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Turkey: Turkish Academics Dispute 'Genocide' Label

The mass killings of Armenians has long cast a pall on Ottoman Turkey (AFP) April 23, 2007 (RFE/RL) -- Academics in Turkey, where it is illegal to "offend Turkishness," widely object to the characterization of the mass killings of Armenians in Ottoman Turkey from 1915-18 as "genocide." While it is accepted that killings took place during the relocation of Armenians within the Ottoman Empire during World War I, many Turkish scholars do not believe they were the result of a deliberate campaign. RFE/RL spoke with some prominent Turkish historians and lawmakers to hear their take.

Murat Belge, Bilgi University, Istanbul:

"I believe what happened in 1915 cannot be put in the same frame with and does not have the same essence of what Hitler did for three main reasons: Firstly, Hitler wanted to exterminate the Jews altogether. Hitler was not trying to extradite the Jews from Germany.

"He wanted to exterminate them everywhere in the world they lived. So, what happened in the Ottoman state and what Hitler did and led to the creation of the term 'genocide' are quite different. Secondly, it is important to look at how a society or state organized a crime to see if it was 'genocide.' In [Nazi] Germany, we saw the horrible organization of genocide.

"The Ottoman state, however, under those circumstances, couldn't have done this even if it had wanted to. Chaotic things have happened and it is not fully clear who attacked whom and where.

"A small group inside the Special Organization [A three-member executive committee established by the Committee of Union and Progress] undertook a number of actions in the course of deportation, but we can't see any efforts to massacre those left behind. And thirdly, the Jews were completely innocent and Hitler tried to exterminate them based on fabricated claims. But the Armenian citizens of the Ottoman Empire were involved in armed struggle against the government although it would be an exaggeration to claim that all Armenians engaged in this struggle."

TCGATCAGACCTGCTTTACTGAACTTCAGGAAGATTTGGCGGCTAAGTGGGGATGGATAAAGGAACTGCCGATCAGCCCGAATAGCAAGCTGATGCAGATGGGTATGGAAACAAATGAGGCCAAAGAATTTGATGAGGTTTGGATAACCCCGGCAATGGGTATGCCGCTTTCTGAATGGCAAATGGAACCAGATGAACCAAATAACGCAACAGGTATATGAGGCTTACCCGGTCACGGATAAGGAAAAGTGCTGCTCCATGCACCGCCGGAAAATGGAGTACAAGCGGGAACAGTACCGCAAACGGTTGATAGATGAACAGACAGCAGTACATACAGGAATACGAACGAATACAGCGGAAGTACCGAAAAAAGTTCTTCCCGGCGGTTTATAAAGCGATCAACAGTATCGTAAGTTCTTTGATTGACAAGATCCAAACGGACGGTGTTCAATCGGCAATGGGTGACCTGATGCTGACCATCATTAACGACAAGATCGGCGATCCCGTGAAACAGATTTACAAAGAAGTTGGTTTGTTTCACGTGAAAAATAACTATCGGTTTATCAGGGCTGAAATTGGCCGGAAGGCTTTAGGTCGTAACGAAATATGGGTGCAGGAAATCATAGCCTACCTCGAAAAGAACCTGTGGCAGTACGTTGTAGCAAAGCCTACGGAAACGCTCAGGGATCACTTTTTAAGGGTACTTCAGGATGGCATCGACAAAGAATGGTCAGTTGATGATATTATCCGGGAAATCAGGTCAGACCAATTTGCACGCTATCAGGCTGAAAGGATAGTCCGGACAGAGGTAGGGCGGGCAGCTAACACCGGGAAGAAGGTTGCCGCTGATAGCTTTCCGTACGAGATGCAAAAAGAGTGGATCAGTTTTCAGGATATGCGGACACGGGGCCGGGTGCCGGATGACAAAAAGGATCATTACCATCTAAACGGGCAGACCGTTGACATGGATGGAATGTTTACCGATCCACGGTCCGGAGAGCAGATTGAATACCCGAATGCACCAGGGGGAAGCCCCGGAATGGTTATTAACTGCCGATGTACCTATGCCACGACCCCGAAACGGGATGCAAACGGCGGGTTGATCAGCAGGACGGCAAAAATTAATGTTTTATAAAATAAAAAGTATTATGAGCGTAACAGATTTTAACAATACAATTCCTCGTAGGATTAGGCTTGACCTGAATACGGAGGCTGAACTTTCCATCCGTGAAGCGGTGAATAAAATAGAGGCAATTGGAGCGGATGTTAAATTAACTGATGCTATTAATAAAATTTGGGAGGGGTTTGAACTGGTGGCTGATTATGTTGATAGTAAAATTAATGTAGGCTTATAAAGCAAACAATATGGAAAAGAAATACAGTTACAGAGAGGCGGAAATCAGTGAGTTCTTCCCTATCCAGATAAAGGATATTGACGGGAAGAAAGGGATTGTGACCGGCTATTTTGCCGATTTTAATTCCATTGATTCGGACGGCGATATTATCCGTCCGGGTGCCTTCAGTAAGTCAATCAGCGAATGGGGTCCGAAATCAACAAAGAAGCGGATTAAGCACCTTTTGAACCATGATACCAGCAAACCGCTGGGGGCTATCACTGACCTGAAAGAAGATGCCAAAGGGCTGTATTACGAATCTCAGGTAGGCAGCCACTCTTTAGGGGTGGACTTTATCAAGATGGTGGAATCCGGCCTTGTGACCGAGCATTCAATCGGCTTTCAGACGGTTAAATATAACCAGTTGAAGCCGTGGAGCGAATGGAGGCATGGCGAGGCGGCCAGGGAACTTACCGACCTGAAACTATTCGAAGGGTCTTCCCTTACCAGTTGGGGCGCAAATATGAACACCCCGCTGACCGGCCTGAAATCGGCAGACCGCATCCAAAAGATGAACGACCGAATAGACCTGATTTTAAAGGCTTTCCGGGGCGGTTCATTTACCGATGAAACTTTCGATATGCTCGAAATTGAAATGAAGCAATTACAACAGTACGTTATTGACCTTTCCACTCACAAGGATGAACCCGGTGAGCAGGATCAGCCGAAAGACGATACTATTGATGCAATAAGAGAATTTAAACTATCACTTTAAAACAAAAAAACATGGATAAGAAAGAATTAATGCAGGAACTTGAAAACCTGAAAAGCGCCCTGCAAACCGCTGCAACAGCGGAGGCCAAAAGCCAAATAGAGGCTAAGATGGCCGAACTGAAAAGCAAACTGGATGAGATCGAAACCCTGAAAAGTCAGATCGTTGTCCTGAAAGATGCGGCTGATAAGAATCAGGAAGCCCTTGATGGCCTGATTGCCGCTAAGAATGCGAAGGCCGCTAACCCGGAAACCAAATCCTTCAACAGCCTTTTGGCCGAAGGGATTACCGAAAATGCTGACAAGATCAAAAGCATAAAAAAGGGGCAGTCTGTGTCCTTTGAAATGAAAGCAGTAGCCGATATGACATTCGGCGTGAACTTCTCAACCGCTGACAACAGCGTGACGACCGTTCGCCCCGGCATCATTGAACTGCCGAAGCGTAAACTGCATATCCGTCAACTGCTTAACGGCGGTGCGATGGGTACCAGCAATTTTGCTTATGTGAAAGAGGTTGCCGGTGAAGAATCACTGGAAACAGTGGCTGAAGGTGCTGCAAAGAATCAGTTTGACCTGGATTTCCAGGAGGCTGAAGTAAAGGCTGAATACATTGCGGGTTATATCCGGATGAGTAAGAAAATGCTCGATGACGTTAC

Cengiz Aktar, Bahceshehir University, Istanbul:

"Turkey has never said that 'Nothing happened in 1915.' Sure, things happened. As a result, fewer Armenians were left in the Ottoman Empire, while Turks and Kurds remained.

"But I think it was no genocide. Research and debate is continuing over whether it was indeed a genocide. But, certainly, whatever is agreed upon, it cannot relieve the Ottoman Empire of its responsibility."

Yusuf Halacoglu, head of Turkish Society of History:

"The Armenians wanted to create an Armenian state in Anatolia, but they weren't allowed to. There was a fight and they lost it.

"If the Armenians, with the help of the Russians, French, and British, had succeeded in 1915 in creating their independent state, nobody today would be talking about 'genocide.' And all of those who were killed would be called heroes who were martyred for the cause of an independent Armenia."

Sukru Elekdag, parliamentarian, former UN ambassador: